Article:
Type 1 Diabetes occurs when the pancreas is unable to produce insulin, a chemical that breaks down glucose in the blood. It is estimated that approximately ninety-three percent of all diabetic cases in youth are Type 1. While Type 2 diabetes has been linked to obesity, the reason for frequent cases of Type 1 diabetes in children is not entirely known. Some evidence suggests that Type 1 diabetes may be linked to allergies, and that avoiding cow’s milk during an infant’s first year of life may reduce the risk of diabetes. Type 1 diabetes has also been diagnosed in children after recovering from viral infections including influenza, polio, rubella, measles and mumps. There are several other factors that have led to Type 1 diabetes in children, such as genetics and diet.

How Can I Can I Tell If My Child Has Developed Diabetes?
Common symptoms of diabetes include thirst, weight loss, exhaustion, and frequent urination. Diabetes in children is also characterized by stomach pains, headaches and behavior problems. If you are concerned that your child may have some of these symptoms, schedule an appointment with your family doctor.

What Is The Treatment For Children With Diabetes?
Though there is no cure for diabetes, it can be easily managed with insulin treatment. For children, the most common methods of insulin treatment are injections and insulin pumps. Lifestyle change is an avid combatant against diabetes; adapting you and your child’s lifestyle to more healthy alternatives such as regular physical exercise and healthy eating habits is crucial in managing your child’s diabetes.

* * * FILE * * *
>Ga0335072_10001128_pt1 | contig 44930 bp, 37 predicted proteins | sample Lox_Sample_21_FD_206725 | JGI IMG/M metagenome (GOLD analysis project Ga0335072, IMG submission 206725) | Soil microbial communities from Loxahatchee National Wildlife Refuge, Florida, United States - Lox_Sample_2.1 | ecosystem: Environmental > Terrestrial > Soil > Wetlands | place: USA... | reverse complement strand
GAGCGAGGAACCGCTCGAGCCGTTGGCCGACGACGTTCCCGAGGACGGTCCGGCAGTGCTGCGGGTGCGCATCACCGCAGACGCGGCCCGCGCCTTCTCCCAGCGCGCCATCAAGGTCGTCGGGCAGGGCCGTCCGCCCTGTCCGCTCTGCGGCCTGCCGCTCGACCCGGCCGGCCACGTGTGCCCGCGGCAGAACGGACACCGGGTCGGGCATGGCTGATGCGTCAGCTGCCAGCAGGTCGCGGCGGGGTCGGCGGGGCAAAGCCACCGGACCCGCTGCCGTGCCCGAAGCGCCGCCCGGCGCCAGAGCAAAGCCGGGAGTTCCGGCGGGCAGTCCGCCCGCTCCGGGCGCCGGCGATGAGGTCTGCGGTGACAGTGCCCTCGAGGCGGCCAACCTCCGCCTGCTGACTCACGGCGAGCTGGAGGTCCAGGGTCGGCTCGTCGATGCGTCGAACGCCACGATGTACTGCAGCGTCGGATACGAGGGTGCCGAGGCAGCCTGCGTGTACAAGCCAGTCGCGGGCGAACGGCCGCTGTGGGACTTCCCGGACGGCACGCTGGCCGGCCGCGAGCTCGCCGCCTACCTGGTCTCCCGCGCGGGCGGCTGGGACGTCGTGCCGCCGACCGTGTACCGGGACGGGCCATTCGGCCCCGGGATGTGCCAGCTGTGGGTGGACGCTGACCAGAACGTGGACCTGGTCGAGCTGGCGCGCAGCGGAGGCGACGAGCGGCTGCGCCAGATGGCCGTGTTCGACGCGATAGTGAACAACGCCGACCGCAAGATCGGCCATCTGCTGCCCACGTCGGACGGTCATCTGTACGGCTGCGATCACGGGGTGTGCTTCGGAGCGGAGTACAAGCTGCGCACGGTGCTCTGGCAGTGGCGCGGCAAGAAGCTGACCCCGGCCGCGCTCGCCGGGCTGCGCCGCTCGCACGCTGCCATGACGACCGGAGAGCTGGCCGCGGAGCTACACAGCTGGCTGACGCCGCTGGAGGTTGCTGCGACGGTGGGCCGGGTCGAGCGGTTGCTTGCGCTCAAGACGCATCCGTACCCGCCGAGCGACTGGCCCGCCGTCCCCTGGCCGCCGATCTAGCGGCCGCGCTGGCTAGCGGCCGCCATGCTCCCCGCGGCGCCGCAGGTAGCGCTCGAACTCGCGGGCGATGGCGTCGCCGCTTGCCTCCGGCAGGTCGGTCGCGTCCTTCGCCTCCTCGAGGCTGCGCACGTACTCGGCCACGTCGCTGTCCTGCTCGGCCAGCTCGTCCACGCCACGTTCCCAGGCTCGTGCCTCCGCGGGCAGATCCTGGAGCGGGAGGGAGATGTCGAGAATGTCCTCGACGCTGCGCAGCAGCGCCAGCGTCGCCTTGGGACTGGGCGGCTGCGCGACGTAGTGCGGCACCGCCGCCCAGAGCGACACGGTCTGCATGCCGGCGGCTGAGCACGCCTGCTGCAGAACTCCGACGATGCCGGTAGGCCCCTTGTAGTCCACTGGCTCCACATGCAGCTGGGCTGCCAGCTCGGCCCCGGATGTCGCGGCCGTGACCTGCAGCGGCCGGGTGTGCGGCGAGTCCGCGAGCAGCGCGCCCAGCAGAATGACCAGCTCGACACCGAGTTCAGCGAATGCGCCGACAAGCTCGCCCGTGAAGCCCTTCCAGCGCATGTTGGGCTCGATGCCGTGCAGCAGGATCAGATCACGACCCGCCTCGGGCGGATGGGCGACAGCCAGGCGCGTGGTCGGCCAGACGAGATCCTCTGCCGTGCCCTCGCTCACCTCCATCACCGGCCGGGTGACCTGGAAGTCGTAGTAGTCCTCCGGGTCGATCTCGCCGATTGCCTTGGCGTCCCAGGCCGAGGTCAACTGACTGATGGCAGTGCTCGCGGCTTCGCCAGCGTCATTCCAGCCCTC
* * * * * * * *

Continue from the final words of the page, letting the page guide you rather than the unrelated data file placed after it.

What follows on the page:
There is no proof that diabetes is caused in children by any specific factor, so there is no need for anxiety concerning the condition that your child possibly could develop, and no need to ration your child’s sugar intake as if you’re in a famine. Though transitioning into a lifestyle that supports the prevention of diabetes in your child may seem daunting, just take small steps at a time.

Remember, even if part of your child’s life is managing diabetes, it isn’t their (or your) whole life, so enjoy it!

 

August 31, 2009

15% of Preschoolers Suffer From High Levels of Depression or Anxiety

Filed under: anxiety,childhood,children,Depression,preschool,Uncategorized — drwatson @ 11:06 am

Think that the children have it easy? Well it looks like you thought wrong. According to a recent study, 15% of preschoolers suffer from high levels of depression and anxiety. While some minor forms of depression and anxiety are normal in young children, elevated levels are very concerning. Difficult temperaments and maternal depression were found to be the most important risk factors.

Now I want to know what this means. Is it simply a factor of childhood, or is it a reflection of the world in which we know live in? Or was there just an abnormally high amount of depressed people in the testing region? The reason for the high rate of depression amongst preschoolers is unknown to me, but the one thing that is most alarming is the fact that 15% of preschoolers are suffering from abnormally high levels of depression and anxiety.

How is it that 15% of children who are not even in school yet are feel depressed and anxious. What are they depressed about? The only thing I can think of is, blame the parents. Sure maybe not all the cases are the parents fault, but at the same time, I don’t see how it is possible, in most of the cases, to not be the parents fault. The children haven’t really been exposed to the world and have only had the chance to take in the emotions, and general energy of the parents. Some sort of change needs to happen first with the parents because we can’t have a society where that many people are depressed. They deserve better.